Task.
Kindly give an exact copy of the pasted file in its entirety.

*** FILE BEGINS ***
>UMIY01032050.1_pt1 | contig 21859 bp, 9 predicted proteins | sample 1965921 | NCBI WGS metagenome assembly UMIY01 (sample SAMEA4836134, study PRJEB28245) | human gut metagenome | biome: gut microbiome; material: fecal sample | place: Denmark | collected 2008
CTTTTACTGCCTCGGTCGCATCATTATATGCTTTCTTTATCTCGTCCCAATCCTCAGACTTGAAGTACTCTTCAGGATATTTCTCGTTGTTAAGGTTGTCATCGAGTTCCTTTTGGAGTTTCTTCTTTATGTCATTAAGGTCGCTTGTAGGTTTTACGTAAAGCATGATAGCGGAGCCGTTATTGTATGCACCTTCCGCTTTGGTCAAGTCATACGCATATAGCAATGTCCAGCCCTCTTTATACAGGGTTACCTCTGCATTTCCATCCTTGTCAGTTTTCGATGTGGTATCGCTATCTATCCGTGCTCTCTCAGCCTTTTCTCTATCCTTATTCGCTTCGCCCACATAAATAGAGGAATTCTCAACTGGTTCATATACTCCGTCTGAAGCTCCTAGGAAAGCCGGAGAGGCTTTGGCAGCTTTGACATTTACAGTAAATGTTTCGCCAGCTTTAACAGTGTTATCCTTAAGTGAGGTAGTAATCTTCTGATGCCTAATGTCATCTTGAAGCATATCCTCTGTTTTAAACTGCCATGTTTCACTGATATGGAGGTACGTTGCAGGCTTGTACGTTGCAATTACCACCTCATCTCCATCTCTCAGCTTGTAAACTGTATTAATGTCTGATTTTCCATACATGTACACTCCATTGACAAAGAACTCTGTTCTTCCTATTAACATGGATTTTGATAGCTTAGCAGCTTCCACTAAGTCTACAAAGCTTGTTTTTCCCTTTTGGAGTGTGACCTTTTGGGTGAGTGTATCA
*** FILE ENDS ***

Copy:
>UMIY01032050.1_pt1 | contig 21859 bp, 9 predicted proteins | sample 1965921 | NCBI WGS metagenome assembly UMIY01 (sample SAMEA4836134, study PRJEB28245) | human gut metagenome | biome: gut microbiome; material: fecal sample | place: Denmark | collected 2008
CTTTTACTGCCTCGGTCGCATCATTATATGCTTTCTTTATCTCGTCCCAATCCTCAGACTTGAAGTACTCTTCAGGATATTTCTCGTTGTTAAGGTTGTCATCGAGTTCCTTTTGGAGTTTCTTCTTTATGTCATTAAGGTCGCTTGTAGGTTTTACGTAAAGCATGATAGCGGAGCCGTTATTGTATGCACCTTCCGCTTTGGTCAAGTCATACGCATATAGCAATGTCCAGCCCTCTTTATACAGGGTTACCTCTGCATTTCCATCCTTGTCAGTTTTCGATGTGGTATCGCTATCTATCCGTGCTCTCTCAGCCTTTTCTCTATCCTTATTCGCTTCGCCCACATAAATAGAGGAATTCTCAACTGGTTCATATACTCCGTCTGAAGCTCCTAGGAAAGCCGGAGAGGCTTTGGCAGCTTTGACATTTACAGTAAATGTTTCGCCAGCTTTAACAGTGTTATCCTTAAGTGAGGTAGTAATCTTCTGATGCCTAATGTCATCTTGAAGCATATCCTCTGTTTTAAACTGCCATGTTTCACTGATATGGAGGTACGTTGCAGGCTTGTACGTTGCAATTACCACCTCATCTCCATCTCTCAGCTTGTAAACTGTATTAATGTCTGATTTTCCATACATGTACACTCCATTGACAAAGAACTCTGTTCTTCCTATTAACATGGATTTTGATAGCTTAGCAGCTTCCACTAAGTCTACAAAGCTTGTTTTTCCCTTTTGGAGTGTGACCTTTTGGGTGAGTGTATCA